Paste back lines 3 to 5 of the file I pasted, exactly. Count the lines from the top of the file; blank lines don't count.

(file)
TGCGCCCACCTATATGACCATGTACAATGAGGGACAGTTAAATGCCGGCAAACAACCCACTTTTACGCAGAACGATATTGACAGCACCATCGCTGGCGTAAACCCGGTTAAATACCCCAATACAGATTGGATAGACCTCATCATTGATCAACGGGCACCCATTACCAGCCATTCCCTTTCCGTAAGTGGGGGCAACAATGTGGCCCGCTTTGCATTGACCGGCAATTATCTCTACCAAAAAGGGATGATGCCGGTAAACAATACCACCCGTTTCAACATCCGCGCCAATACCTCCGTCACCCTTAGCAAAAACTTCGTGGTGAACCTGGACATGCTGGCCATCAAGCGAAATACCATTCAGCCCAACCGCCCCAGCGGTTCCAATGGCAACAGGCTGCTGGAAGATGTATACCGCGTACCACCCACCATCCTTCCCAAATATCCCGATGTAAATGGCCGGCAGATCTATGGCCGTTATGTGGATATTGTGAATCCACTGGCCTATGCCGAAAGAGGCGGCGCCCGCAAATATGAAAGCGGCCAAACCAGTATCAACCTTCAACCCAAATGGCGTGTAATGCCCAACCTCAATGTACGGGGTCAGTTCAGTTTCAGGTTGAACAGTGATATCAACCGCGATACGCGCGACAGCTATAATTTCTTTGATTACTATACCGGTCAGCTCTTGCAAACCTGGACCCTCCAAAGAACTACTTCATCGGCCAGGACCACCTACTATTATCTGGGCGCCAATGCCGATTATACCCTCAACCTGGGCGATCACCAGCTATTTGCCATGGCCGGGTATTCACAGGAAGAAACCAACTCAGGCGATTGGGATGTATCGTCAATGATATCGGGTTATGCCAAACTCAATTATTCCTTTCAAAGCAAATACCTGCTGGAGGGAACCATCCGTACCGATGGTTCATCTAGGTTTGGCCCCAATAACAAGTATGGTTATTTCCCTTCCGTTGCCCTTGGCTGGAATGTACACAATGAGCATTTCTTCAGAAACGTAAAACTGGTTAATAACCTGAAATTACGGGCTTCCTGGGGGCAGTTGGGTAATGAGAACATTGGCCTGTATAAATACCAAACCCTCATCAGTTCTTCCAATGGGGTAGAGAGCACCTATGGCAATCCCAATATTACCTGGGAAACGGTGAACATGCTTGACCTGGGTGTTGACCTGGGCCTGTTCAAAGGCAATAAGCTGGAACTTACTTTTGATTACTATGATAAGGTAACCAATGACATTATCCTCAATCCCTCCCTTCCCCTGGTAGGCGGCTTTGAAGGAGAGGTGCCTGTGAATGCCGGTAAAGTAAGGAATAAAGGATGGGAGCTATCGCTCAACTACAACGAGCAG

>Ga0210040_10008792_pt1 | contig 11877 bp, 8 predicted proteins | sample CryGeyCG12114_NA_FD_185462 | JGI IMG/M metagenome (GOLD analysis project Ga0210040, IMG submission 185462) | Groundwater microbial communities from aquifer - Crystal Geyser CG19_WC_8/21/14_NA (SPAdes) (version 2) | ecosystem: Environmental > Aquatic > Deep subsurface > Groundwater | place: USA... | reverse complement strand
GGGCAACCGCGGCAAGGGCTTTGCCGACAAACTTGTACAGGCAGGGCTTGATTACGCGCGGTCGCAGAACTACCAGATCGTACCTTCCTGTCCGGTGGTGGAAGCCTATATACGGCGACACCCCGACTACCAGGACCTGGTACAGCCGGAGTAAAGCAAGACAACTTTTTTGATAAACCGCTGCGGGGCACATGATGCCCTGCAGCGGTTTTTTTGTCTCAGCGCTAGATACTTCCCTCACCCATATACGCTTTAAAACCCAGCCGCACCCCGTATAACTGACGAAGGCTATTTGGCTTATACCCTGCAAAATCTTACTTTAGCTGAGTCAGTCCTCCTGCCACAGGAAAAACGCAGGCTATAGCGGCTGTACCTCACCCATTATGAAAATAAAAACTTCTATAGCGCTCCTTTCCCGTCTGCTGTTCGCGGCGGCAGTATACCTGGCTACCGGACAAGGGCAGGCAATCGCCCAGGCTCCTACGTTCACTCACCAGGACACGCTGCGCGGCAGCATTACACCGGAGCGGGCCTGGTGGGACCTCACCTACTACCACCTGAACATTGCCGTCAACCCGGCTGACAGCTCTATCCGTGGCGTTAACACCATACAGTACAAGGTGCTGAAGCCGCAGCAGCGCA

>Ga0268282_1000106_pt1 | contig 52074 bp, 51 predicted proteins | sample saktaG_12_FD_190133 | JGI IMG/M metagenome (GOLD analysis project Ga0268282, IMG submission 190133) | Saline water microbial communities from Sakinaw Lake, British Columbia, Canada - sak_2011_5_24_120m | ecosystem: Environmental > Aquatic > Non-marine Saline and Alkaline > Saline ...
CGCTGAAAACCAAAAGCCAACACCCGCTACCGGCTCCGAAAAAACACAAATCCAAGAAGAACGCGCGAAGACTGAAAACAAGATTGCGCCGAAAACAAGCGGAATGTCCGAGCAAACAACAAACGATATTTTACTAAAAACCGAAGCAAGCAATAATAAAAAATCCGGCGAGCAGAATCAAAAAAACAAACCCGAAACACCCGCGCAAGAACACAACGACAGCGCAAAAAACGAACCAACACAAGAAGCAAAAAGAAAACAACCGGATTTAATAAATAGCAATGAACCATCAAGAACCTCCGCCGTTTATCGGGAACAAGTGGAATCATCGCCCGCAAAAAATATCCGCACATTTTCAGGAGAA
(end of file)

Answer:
GGGCAACCGCGGCAAGGGCTTTGCCGACAAACTTGTACAGGCAGGGCTTGATTACGCGCGGTCGCAGAACTACCAGATCGTACCTTCCTGTCCGGTGGTGGAAGCCTATATACGGCGACACCCCGACTACCAGGACCTGGTACAGCCGGAGTAAAGCAAGACAACTTTTTTGATAAACCGCTGCGGGGCACATGATGCCCTGCAGCGGTTTTTTTGTCTCAGCGCTAGATACTTCCCTCACCCATATACGCTTTAAAACCCAGCCGCACCCCGTATAACTGACGAAGGCTATTTGGCTTATACCCTGCAAAATCTTACTTTAGCTGAGTCAGTCCTCCTGCCACAGGAAAAACGCAGGCTATAGCGGCTGTACCTCACCCATTATGAAAATAAAAACTTCTATAGCGCTCCTTTCCCGTCTGCTGTTCGCGGCGGCAGTATACCTGGCTACCGGACAAGGGCAGGCAATCGCCCAGGCTCCTACGTTCACTCACCAGGACACGCTGCGCGGCAGCATTACACCGGAGCGGGCCTGGTGGGACCTCACCTACTACCACCTGAACATTGCCGTCAACCCGGCTGACAGCTCTATCCGTGGCGTTAACACCATACAGTACAAGGTGCTGAAGCCGCAGCAGCGCA

>Ga0268282_1000106_pt1 | contig 52074 bp, 51 predicted proteins | sample saktaG_12_FD_190133 | JGI IMG/M metagenome (GOLD analysis project Ga0268282, IMG submission 190133) | Saline water microbial communities from Sakinaw Lake, British Columbia, Canada - sak_2011_5_24_120m | ecosystem: Environmental > Aquatic > Non-marine Saline and Alkaline > Saline ...
CGCTGAAAACCAAAAGCCAACACCCGCTACCGGCTCCGAAAAAACACAAATCCAAGAAGAACGCGCGAAGACTGAAAACAAGATTGCGCCGAAAACAAGCGGAATGTCCGAGCAAACAACAAACGATATTTTACTAAAAACCGAAGCAAGCAATAATAAAAAATCCGGCGAGCAGAATCAAAAAAACAAACCCGAAACACCCGCGCAAGAACACAACGACAGCGCAAAAAACGAACCAACACAAGAAGCAAAAAGAAAACAACCGGATTTAATAAATAGCAATGAACCATCAAGAACCTCCGCCGTTTATCGGGAACAAGTGGAATCATCGCCCGCAAAAAATATCCGCACATTTTCAGGAGAA